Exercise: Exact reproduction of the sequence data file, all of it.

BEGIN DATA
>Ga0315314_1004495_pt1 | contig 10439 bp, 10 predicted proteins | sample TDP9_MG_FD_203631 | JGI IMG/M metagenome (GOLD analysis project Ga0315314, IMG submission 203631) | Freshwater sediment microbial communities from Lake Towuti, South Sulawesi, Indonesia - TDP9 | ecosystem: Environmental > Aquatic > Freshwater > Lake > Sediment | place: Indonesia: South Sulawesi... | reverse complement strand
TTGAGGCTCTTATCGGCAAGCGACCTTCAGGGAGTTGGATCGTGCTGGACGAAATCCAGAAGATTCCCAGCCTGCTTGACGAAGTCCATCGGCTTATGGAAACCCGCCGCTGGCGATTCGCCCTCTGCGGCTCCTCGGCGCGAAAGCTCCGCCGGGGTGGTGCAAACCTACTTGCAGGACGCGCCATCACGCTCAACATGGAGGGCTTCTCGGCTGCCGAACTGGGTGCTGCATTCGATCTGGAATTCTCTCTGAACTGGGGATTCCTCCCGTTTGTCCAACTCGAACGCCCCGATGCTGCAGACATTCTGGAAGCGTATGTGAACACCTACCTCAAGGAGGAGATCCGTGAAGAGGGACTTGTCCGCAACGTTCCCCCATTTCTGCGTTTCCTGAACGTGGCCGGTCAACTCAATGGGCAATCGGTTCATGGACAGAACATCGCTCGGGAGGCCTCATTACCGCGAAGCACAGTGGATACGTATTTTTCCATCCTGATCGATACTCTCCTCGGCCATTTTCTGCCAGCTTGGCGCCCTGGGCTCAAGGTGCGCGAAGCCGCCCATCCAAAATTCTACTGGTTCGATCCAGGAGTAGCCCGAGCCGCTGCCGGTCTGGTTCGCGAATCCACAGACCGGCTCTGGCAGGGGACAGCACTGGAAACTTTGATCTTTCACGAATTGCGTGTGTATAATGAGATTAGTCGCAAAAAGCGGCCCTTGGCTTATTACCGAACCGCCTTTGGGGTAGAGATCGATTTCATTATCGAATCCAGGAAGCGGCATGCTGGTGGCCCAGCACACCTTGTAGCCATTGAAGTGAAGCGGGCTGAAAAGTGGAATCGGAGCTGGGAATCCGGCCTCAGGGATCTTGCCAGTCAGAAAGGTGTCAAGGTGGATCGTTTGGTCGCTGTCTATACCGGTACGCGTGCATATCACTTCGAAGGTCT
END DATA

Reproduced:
>Ga0315314_1004495_pt1 | contig 10439 bp, 10 predicted proteins | sample TDP9_MG_FD_203631 | JGI IMG/M metagenome (GOLD analysis project Ga0315314, IMG submission 203631) | Freshwater sediment microbial communities from Lake Towuti, South Sulawesi, Indonesia - TDP9 | ecosystem: Environmental > Aquatic > Freshwater > Lake > Sediment | place: Indonesia: South Sulawesi... | reverse complement strand
TTGAGGCTCTTATCGGCAAGCGACCTTCAGGGAGTTGGATCGTGCTGGACGAAATCCAGAAGATTCCCAGCCTGCTTGACGAAGTCCATCGGCTTATGGAAACCCGCCGCTGGCGATTCGCCCTCTGCGGCTCCTCGGCGCGAAAGCTCCGCCGGGGTGGTGCAAACCTACTTGCAGGACGCGCCATCACGCTCAACATGGAGGGCTTCTCGGCTGCCGAACTGGGTGCTGCATTCGATCTGGAATTCTCTCTGAACTGGGGATTCCTCCCGTTTGTCCAACTCGAACGCCCCGATGCTGCAGACATTCTGGAAGCGTATGTGAACACCTACCTCAAGGAGGAGATCCGTGAAGAGGGACTTGTCCGCAACGTTCCCCCATTTCTGCGTTTCCTGAACGTGGCCGGTCAACTCAATGGGCAATCGGTTCATGGACAGAACATCGCTCGGGAGGCCTCATTACCGCGAAGCACAGTGGATACGTATTTTTCCATCCTGATCGATACTCTCCTCGGCCATTTTCTGCCAGCTTGGCGCCCTGGGCTCAAGGTGCGCGAAGCCGCCCATCCAAAATTCTACTGGTTCGATCCAGGAGTAGCCCGAGCCGCTGCCGGTCTGGTTCGCGAATCCACAGACCGGCTCTGGCAGGGGACAGCACTGGAAACTTTGATCTTTCACGAATTGCGTGTGTATAATGAGATTAGTCGCAAAAAGCGGCCCTTGGCTTATTACCGAACCGCCTTTGGGGTAGAGATCGATTTCATTATCGAATCCAGGAAGCGGCATGCTGGTGGCCCAGCACACCTTGTAGCCATTGAAGTGAAGCGGGCTGAAAAGTGGAATCGGAGCTGGGAATCCGGCCTCAGGGATCTTGCCAGTCAGAAAGGTGTCAAGGTGGATCGTTTGGTCGCTGTCTATACCGGTACGCGTGCATATCACTTCGAAGGTCT